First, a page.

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Lunar Park
Wunderkind novelist (Less Than Zero) and feminist punching bag (American Psycho) Bret Easton Ellis, having apparently exhausted his grab bag of narcotic, sexual and forensic tricks, cannibalizes himself in his latest novel, Lunar Park. The unreliable first-person narrative starts like a memoir of Ellis' own checkered career—early success followed by wretched excess—then turns sinister when a young man who looks just like Patrick Bateman, the fictional murderous clothes horse of American Psycho, starts stalking his creator, threatening his fragile marriage and menacing his children. Eventually, the unstable, drug-fogged Ellis is haunted by various manifestations of his previous characters, including a fake detective (shades of Clare Quilty in Lolita) and his own dead and despised father. At times, Ellis can be an amusing satirist in the manner of Tom Wolfe; he's especially good at skewering the self-delusions of the entertainment elite ("Couples counseling always reminded me of what a terrible thing optimism was"). Too often, however, he falls back on dropping designer brand names (Starbucks, Xanax, Ketel One) as a shorthand for psychological insights. In American Psycho, Ellis took a not-half-bad idea—Reagan-era greed expressed as a kind of serial killing—and bludgeoned it into submission with shock-effect prose. Lunar Park wants to investigate all the tricky notions of authorship ("How can a fictional thing become real?") and make a statement about fathers and sons visiting their sins on their grandchildren. But all that is too much weight for a story that quickly sinks from a portrait of the artist as a harried celebrity through a layer of Stephen King cheap thrills all the way down to the muddy sediment of The Amityville Horror, complete with ghostbusters and a child's stuffed-bird called a Terby that sprouts real wings and blood-soaked fangs. Does it help to know that Terby spelled backward is "Y [why] Bret"? Probably not. (By Bret Easton Ellis; Knopf; 308 pages; $24.95 cloth; Ellis appears Sept. 10 at 2:30pm at Capitola Book Cafe, 1475 41st Ave., Capitola.)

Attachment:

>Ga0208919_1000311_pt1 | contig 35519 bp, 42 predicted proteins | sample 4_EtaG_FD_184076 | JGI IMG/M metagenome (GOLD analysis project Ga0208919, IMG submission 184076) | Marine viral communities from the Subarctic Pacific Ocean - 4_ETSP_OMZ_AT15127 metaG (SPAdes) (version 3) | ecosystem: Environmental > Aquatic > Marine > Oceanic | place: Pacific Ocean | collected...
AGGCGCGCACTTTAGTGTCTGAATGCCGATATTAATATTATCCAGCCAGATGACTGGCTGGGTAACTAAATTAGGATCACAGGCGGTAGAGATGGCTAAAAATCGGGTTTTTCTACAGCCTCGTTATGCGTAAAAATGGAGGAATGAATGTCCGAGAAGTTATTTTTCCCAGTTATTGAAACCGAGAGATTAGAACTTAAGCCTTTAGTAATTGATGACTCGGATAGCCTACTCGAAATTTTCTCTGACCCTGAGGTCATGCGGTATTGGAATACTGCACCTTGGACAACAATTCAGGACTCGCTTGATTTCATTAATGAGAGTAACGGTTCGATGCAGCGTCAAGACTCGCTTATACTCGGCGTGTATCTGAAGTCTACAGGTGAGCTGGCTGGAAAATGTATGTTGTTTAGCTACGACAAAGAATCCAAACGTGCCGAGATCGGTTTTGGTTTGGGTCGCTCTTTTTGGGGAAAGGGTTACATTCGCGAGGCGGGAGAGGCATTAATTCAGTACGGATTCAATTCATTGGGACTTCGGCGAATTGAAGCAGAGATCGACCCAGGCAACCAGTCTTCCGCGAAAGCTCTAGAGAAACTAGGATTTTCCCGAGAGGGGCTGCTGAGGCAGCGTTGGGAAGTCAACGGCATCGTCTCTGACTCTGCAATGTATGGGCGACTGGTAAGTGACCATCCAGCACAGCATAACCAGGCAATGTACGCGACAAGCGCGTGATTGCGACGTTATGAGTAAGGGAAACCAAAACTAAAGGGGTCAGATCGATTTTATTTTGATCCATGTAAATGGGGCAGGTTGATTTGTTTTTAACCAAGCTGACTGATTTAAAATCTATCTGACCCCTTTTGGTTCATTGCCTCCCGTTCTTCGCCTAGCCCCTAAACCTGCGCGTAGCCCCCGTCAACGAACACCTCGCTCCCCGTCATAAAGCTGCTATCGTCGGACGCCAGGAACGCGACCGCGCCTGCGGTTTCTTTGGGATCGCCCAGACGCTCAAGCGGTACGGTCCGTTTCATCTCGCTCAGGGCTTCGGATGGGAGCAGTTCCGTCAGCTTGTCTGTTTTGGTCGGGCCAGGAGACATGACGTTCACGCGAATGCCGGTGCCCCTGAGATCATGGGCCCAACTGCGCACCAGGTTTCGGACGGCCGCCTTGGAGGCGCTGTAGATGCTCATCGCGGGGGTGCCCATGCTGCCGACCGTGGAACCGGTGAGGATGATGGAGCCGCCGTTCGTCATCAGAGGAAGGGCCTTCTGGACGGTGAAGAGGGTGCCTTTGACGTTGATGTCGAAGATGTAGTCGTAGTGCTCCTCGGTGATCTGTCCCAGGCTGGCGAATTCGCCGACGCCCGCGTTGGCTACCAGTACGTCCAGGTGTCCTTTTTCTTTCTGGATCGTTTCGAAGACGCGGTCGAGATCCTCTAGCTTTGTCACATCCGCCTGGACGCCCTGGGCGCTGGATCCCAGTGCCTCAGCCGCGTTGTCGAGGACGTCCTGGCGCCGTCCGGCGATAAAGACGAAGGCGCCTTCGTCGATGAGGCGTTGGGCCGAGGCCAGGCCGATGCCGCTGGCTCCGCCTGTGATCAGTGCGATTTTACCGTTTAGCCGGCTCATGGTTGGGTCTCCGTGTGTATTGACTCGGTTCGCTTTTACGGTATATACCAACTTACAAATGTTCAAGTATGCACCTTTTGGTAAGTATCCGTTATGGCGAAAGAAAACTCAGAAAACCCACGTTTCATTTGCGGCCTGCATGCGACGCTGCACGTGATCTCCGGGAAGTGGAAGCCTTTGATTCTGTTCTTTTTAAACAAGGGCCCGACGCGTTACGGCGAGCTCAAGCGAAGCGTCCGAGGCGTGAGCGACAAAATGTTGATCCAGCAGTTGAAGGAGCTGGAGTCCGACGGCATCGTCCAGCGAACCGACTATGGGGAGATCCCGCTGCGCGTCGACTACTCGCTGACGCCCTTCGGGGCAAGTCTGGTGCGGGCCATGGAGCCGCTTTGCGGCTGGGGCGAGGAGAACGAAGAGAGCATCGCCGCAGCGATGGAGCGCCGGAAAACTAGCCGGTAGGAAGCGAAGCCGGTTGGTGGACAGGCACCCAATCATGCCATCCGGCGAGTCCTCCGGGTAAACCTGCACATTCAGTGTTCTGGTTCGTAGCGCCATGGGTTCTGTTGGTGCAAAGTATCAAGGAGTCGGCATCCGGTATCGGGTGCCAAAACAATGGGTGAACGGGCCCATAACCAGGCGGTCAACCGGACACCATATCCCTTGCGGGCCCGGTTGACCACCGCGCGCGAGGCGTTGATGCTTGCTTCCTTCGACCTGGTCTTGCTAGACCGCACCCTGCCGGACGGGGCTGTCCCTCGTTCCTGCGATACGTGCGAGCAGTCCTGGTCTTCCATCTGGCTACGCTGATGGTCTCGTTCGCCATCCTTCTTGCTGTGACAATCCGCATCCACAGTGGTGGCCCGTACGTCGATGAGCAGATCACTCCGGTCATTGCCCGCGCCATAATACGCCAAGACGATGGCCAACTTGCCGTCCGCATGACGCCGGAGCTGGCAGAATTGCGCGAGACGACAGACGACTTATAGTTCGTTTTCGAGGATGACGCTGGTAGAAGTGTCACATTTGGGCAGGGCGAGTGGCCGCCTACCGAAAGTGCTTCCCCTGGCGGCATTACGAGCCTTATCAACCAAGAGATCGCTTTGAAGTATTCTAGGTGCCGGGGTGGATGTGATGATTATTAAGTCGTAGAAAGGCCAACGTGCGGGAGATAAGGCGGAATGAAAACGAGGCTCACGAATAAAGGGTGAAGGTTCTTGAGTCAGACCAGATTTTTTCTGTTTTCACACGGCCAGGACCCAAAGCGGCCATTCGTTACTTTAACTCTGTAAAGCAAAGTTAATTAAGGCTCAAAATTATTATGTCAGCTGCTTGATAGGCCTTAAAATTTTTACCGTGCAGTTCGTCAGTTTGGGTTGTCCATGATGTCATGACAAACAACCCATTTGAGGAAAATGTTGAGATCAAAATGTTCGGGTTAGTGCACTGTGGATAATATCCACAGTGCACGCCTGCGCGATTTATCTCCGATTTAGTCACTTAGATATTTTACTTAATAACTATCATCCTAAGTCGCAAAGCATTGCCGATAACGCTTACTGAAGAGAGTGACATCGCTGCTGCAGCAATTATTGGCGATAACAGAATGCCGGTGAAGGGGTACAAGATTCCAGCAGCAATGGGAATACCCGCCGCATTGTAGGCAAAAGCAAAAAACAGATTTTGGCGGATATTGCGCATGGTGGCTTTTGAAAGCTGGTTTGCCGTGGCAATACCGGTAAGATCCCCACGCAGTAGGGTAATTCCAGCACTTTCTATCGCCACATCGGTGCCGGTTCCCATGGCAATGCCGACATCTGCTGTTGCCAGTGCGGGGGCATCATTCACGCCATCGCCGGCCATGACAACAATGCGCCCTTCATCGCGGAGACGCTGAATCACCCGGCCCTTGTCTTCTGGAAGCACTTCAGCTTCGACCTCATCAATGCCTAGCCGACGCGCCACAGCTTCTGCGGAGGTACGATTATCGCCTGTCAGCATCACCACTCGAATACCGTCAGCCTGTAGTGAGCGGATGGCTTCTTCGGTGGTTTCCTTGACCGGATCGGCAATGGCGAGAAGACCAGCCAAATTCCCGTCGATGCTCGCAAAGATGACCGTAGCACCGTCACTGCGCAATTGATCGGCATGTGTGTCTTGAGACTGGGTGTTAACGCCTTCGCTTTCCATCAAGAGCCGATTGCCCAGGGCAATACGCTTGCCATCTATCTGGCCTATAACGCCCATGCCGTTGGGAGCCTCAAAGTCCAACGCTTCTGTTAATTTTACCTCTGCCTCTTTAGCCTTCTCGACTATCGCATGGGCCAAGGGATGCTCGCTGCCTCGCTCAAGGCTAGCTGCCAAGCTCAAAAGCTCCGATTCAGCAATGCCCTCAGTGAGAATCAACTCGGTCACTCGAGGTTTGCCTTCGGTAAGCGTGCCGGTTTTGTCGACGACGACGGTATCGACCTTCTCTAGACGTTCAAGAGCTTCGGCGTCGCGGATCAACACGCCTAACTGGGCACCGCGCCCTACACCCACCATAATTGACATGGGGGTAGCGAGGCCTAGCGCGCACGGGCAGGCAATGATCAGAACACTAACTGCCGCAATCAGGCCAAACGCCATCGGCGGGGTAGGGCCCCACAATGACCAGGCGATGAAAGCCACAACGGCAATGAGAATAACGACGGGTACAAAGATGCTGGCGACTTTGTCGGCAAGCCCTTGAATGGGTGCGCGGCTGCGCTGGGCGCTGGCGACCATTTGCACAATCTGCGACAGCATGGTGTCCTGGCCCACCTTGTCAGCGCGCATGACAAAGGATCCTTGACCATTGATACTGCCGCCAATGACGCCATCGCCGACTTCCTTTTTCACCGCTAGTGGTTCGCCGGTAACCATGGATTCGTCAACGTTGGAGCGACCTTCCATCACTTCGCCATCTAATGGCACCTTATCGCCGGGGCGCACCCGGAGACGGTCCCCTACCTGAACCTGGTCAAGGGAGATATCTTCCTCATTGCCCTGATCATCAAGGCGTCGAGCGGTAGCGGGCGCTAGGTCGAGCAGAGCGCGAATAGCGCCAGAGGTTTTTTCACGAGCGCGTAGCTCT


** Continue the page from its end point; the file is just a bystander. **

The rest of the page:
Food in Painting: From the Renaissance To the Present
Art historian Kenneth Bendiner's subject is too broad for any one volume, but this savory survey travels down some fascinating byways in pursuit of the ways Western artists have used images of food and dining. Bendiner discusses the various meanings of everything from Renaissance religious allegories (Eve and that damn apple) to statements of societal wealth in 17th-century Dutch market scenes to memento mori still lifes (dead game animals remind us of our own mortality, and Goya's Plucked Turkey makes the case for vegetarianism) to the democratic leveling of the diet in the late 1800s (even van Gogh's Potato Eaters can enjoy once-exotic treats like coffee and sugar) to Cezanne's painterly exercises with fruit as planes of color—all the way to the pop irony of Andy Warhol's 200 [Campbell's] Soup Cans. As Bendiner points out, even when painters want to depict scarcity or chide overconsumption, painted food tends to evoke a positive sense of appetite and desire. Food in Painting is liberally sprinkled with illustrations that include a number of unusual and rarely seen examples of the genre. (By Kenneth Bendiner; Reaktion Books, distributed by the University of Chicago Press; 238 pages; $35 cloth)

—Michael S. Gant


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From the September 7-13, 2005 issue of Metro, Silicon Valley's Weekly Newspaper.

Copyright © 2005 Metro Publishing Inc. Metroactive is affiliated with the Boulevards Network.

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